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Cornelius Ambrosius Logan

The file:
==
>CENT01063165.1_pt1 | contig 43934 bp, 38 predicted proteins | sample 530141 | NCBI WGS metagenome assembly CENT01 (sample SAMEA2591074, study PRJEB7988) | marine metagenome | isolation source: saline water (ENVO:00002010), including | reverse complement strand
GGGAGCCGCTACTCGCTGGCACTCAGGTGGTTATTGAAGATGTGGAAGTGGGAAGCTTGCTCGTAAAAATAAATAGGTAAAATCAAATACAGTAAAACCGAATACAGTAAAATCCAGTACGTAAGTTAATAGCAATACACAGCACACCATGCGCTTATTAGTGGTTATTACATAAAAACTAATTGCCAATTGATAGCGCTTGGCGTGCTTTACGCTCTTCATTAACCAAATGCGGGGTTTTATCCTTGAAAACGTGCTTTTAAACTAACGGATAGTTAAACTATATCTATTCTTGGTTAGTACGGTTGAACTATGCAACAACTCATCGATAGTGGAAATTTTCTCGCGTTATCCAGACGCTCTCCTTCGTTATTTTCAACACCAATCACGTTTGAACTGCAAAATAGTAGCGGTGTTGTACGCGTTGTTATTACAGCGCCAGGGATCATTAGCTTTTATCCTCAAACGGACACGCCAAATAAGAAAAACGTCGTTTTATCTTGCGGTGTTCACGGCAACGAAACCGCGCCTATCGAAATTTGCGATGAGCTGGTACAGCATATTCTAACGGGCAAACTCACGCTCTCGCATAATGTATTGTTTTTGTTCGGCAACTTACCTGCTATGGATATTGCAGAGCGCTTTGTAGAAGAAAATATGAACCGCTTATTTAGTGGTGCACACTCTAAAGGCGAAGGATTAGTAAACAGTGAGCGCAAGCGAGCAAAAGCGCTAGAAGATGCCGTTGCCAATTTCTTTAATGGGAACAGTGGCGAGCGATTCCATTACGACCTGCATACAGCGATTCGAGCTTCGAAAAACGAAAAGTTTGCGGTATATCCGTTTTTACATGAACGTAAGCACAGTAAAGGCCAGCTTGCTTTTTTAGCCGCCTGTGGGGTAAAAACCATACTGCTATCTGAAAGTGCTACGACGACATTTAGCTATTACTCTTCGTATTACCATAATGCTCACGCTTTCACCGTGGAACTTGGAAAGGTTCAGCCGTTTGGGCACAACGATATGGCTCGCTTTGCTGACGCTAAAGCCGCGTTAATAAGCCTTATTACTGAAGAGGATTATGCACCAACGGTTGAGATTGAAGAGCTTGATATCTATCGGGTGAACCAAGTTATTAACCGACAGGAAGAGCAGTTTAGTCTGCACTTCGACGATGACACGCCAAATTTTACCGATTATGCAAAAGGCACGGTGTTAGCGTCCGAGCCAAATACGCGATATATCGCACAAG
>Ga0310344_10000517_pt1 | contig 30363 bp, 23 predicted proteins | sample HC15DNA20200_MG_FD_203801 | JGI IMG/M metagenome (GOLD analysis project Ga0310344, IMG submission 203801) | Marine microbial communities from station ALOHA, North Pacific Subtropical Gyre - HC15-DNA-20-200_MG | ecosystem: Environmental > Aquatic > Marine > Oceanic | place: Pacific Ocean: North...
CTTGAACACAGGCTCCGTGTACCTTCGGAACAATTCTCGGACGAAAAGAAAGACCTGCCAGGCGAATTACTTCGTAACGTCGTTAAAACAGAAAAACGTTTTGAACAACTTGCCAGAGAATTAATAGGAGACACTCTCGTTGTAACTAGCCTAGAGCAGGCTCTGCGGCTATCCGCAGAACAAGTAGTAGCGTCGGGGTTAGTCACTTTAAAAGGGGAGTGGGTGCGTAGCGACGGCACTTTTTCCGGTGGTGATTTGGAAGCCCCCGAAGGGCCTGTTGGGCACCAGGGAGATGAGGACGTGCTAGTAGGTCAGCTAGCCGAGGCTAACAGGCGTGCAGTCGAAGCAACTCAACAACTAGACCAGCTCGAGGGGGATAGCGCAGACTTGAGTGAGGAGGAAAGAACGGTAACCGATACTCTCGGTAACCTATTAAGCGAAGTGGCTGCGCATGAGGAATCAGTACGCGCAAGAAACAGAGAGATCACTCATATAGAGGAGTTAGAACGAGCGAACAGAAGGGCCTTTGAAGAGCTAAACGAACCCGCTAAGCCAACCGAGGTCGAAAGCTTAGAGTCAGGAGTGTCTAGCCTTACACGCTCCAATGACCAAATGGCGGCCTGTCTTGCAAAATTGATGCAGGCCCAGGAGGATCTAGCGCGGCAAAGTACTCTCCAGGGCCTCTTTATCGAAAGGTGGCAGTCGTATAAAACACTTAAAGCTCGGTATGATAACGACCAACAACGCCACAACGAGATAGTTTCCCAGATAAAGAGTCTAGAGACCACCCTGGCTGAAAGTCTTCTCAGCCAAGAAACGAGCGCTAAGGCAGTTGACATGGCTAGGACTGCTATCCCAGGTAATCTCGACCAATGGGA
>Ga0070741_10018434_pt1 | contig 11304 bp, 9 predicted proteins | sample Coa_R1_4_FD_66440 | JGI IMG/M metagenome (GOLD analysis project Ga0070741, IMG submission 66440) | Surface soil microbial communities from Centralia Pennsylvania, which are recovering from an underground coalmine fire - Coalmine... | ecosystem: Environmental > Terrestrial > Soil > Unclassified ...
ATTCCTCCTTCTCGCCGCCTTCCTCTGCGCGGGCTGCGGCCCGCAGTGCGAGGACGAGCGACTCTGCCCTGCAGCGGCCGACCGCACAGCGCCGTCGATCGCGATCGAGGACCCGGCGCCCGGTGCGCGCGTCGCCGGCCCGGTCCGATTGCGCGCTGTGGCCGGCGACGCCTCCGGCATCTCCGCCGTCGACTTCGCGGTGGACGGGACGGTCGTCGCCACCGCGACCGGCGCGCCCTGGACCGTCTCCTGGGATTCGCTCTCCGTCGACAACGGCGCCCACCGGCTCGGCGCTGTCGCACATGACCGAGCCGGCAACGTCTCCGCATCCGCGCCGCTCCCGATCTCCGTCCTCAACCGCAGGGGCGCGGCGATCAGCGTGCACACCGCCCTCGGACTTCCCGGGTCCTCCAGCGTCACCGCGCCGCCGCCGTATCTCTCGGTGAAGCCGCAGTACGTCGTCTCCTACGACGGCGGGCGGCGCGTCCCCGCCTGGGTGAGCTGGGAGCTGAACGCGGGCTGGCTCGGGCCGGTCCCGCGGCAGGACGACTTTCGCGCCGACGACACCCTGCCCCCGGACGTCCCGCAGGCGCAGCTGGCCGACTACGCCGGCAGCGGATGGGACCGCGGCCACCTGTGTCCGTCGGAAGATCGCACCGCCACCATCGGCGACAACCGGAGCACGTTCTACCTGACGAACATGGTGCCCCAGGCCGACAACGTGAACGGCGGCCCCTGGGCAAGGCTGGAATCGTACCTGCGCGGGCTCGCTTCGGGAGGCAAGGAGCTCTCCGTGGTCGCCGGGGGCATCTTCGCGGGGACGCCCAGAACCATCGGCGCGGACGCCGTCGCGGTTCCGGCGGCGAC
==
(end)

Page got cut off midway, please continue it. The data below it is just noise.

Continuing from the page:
LOGAN, Cornelius Ambrosius, dramatist, born in Baltimore, Maryland, 4 May, 1806; died on Ohio river near Wheeling, Virginia, 23 February, 1853. He was of Irish parentage, and was educated for the priesthood at St. Mary's college, but entered a shipping-house, made several trips to Europe as supercargo, and subsequently assisted Paul Allen in editing the "Baltimore Morning Chronicle." Afterward he became connected with William Leggett in an unsuccessful attempt to establish a penny paper in New York city, and then became a dramatic critic in Philadelphia. Soon afterward he adopted the stage as a profession, appearing in tragedy in Philadelphia in July, 1835, but later preferred comedy, which he played in the first Bowery theatre, New York, in 1828, and, after appearing in Canada, was called to Philadelphia after the death of Jefferson to fill his place. He built here a theatre, which was destroyed by fire. He then removed to Cincinnati in 1840, where he became a pioneer theatrical manager, residing there until his death. He was a bold defender of the stage against pulpit attacks, and his reply to a sermon by Lyman Beecher was widely copied. He wrote several successful plays, including "Yankee Land" (1834); "The Wag of Maine" (1835) ; "The Wool-Dealer," written for Dan Marble ; "Removing the Deposits," "Astarte," an adaptation of Shelley's "Cenci," "A Hundred Years Hence," a burlesque, and a comedy entitled "Chloroform." He also wrote various tales and poems, one of which, "The Mississippi," attracted favorable notice.--His daughter, Eliza, actress, born in Philadelphia, 18 August, 1829; died in New York city, 15 January, 1872, was educated at Lancaster, Pennsylvania, and made her debut at the age of eleven in Philadelphia. In 1850 she appeared in New York as "Pauline" in "The Lady of Lyons." In 1859 she married George Wood, a theatrical manager, bought Wood's theatre, Cincinnati, Ohio, and, retiring from the stage, removed to that city. Subsequently Mr. Wood bought Wood's museum in New York.--His son, Cornelius Ambrose, physician, born in Deerfield, Massachusetts, 6 August, 1836, was educated at Auburn academy, and served as medical superintendent of St. John's hospital in Cincinnati, and subsequently as professor in the hospital in Leavenworth, Kansas In 1873 he was appointed United States minister to Chili, and he was afterward minister to Guatemala, and again to Chili in 1881, remaining there until 1883. He was editor of the " Medical Herald," Leavenworth, Kansas, for twelve years, and he has edited the works of General John A. Logan (1886), and contributed to the London "Lancet." His publications are "Report on the Sanitary Relations of the State of Kansas" (Lawrence, 1866); "On the Climatology of the Missouri Valley" ; and "Physics of Infectious Diseases" (Chicago, 1878).--Another daughter, Celia, journalist, born in Philadelphia, Pennsylvania, 17 December, 1839, acted with her sister Eliza at an early age, and was subsequently educated in London. She became a correspondent of American journals and wrote for magazines. During the civil war of 1861-'5 she resided in Milan, Italy, translating the war news for newspapers. Afterward she settled in Washington, where she became associate editor of "The Capital." She has written several dramas, including " An American Marriage " (1884). In 1872 she married James F. Connelly.--Another daughter, Olive, actress, born in Elmira, New York, 16 April, 1841, made her debut in Philadelphia in 1854, and went to England in 1857, where she was graduated at a female college. She married Henry A. Delille in April, 1857, but was divorced in December, 1865. She reappeared in New York at Wallack's theatre in 1864 in "Eveleen," a play of which she was the author. She retired in 1868, and since then has been a lecturer, principally on woman's rights and other social topics, and has contributed largely to newspapers. After her retirement from the stage she married William Wirt Sykes in 1871, who died in 1884, and while he was United States consul at Cardiff, Wales, corresponded with American periodicals under her maiden name. She has written plays, lectures, and books, the latter including "Chateau Frissac" (New York, 1860); "Photographs of Paris" (London, 1860) ; "Women and Theatres" (New York, 1869); and "Before the Footlights and Behind the Scenes: a Book about the Show Business" (Cincinnati, 1870).

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